A couple things were strange in the maindeck so I changed them to accommodate what I liked in the deck. I took this deck into battle for the next couple days and it ended up looking like this:
I know what some of you are thinking. "There is no way I am touching this piece of garbage. Go back to 2010 Brad." Yes this isn't the next Caw-Blade or Delver. This is just something that is competitive and fun at the same time. Right now Standard is made up of a bunch of 50/50 and 60/40 matchups. There are very few decks that have more than one bad matchup. This is exactly what Wizards was working towards and they are finally succeeding. It is rather boring though since there really aren't many options; there are roughly five decks fighting to be the best and it's not obvious which one is the best or worst. This means that most players out there gravitate to one of these decks creating a stale environment.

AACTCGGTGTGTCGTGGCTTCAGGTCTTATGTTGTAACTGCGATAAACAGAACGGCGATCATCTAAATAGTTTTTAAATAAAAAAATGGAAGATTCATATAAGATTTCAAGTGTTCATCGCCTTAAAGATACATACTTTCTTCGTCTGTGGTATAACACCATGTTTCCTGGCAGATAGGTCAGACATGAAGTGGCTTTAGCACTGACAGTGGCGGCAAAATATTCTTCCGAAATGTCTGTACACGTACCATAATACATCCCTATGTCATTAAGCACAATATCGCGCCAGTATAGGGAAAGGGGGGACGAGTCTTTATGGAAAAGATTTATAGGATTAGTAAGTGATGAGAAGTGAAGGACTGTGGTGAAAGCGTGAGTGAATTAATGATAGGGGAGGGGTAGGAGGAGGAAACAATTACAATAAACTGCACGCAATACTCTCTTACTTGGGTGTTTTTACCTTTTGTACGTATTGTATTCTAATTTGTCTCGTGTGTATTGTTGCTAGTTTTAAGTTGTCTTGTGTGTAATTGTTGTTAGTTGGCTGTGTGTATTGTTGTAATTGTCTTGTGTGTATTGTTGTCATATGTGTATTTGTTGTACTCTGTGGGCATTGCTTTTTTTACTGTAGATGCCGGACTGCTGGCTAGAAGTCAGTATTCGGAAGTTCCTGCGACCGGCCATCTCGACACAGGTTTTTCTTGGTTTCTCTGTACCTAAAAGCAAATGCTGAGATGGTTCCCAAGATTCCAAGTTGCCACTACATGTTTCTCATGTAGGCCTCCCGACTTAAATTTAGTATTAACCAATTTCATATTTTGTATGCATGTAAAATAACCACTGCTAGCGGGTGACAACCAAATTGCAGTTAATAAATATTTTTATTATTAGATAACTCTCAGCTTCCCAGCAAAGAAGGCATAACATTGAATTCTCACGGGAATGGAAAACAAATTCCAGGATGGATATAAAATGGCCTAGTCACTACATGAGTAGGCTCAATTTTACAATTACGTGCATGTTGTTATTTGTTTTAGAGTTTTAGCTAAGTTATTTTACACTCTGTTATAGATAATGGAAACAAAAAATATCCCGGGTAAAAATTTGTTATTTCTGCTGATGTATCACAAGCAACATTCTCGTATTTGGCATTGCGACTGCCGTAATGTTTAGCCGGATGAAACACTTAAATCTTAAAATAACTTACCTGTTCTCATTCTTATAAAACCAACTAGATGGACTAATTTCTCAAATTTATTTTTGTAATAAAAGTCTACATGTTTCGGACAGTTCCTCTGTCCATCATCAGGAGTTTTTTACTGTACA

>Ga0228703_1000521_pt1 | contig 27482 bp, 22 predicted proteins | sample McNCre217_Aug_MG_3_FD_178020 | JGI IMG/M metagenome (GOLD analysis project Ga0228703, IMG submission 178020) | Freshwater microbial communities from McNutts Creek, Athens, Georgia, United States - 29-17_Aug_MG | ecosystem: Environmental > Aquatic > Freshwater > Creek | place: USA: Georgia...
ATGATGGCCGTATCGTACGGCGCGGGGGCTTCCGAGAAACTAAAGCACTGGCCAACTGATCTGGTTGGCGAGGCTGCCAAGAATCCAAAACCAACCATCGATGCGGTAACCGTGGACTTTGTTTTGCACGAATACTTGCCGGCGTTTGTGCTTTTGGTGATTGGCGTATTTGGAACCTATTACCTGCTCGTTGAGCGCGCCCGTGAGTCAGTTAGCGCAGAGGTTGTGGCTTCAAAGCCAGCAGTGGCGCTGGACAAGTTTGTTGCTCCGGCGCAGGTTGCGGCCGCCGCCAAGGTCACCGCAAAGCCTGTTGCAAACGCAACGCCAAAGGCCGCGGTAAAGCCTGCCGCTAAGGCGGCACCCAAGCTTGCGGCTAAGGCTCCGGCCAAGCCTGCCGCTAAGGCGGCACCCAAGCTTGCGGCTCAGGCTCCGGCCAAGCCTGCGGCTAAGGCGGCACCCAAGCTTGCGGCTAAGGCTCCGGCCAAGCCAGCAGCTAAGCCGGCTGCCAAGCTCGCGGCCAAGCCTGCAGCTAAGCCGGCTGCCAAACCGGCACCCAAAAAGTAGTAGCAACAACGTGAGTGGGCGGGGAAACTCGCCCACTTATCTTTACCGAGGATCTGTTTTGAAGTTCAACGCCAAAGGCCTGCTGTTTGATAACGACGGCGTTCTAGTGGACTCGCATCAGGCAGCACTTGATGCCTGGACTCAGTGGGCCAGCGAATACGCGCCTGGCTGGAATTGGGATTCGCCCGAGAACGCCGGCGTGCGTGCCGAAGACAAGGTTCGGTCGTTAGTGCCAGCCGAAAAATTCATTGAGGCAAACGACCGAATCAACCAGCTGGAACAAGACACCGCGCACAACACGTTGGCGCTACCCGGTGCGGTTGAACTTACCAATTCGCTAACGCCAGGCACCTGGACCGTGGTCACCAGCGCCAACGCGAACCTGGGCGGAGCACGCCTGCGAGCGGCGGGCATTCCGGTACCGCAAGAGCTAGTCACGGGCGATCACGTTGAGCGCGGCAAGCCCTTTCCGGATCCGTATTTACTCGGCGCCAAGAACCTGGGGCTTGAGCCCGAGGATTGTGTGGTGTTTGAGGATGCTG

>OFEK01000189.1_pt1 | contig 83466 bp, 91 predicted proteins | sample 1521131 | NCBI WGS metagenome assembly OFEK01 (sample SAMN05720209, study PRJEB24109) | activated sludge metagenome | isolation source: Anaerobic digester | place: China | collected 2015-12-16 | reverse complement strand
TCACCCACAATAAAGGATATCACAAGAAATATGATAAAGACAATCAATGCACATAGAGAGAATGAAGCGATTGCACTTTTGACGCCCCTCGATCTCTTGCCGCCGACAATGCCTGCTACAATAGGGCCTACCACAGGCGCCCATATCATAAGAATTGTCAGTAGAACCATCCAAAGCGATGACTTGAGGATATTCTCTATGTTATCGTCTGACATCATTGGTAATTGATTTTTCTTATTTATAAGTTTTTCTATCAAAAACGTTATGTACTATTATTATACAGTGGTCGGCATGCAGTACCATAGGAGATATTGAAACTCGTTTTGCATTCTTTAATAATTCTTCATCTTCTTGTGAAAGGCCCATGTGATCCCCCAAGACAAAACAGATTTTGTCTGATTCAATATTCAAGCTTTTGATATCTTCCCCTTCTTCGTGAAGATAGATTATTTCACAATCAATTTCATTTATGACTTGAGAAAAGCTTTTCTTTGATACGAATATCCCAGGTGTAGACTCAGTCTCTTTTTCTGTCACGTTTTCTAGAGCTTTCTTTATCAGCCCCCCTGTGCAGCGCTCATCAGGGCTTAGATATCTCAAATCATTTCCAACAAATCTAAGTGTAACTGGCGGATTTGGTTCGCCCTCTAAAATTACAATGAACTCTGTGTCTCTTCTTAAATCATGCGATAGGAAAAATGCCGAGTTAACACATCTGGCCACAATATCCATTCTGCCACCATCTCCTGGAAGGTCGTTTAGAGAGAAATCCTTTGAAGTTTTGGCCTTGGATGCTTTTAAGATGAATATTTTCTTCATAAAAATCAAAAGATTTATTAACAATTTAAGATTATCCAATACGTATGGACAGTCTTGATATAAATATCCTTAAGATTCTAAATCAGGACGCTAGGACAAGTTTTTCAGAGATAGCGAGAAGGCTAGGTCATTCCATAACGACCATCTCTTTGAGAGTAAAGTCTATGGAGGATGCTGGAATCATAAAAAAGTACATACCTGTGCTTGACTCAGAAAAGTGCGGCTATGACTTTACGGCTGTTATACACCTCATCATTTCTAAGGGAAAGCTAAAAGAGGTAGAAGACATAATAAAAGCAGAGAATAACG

This deck has the ability to run with the big dogs and is unique enough to get free wins from players just making mistakes because they're not familiar with Trading Post. Most decks do not have enough hate cards to even come close to hosing the deck without using their very linear strategy. This means that most of the sideboard slots can be used to have answers to the metagame's basic strategies.
Let's talk about the matchups.
From the moment the leaves started coming back this spring I've tried to find decks that can attack Delver in ways it is not prepared for. Solar Frites was my prized steed in this department but all good things come to an end and that deck became obsolete. R/G Post has a ton of the same qualities that Solar Frites had. This deck has Phyrexian Metamorph Slagstorm and Whipflare to deal with Talrand Sky Summoner and Geist of Saint Traft. I feel that one of the biggest flaws that most players make is they do not have enough ways to kill these cards. They are the most important spells to answer yet people still die to them. Well not this guy!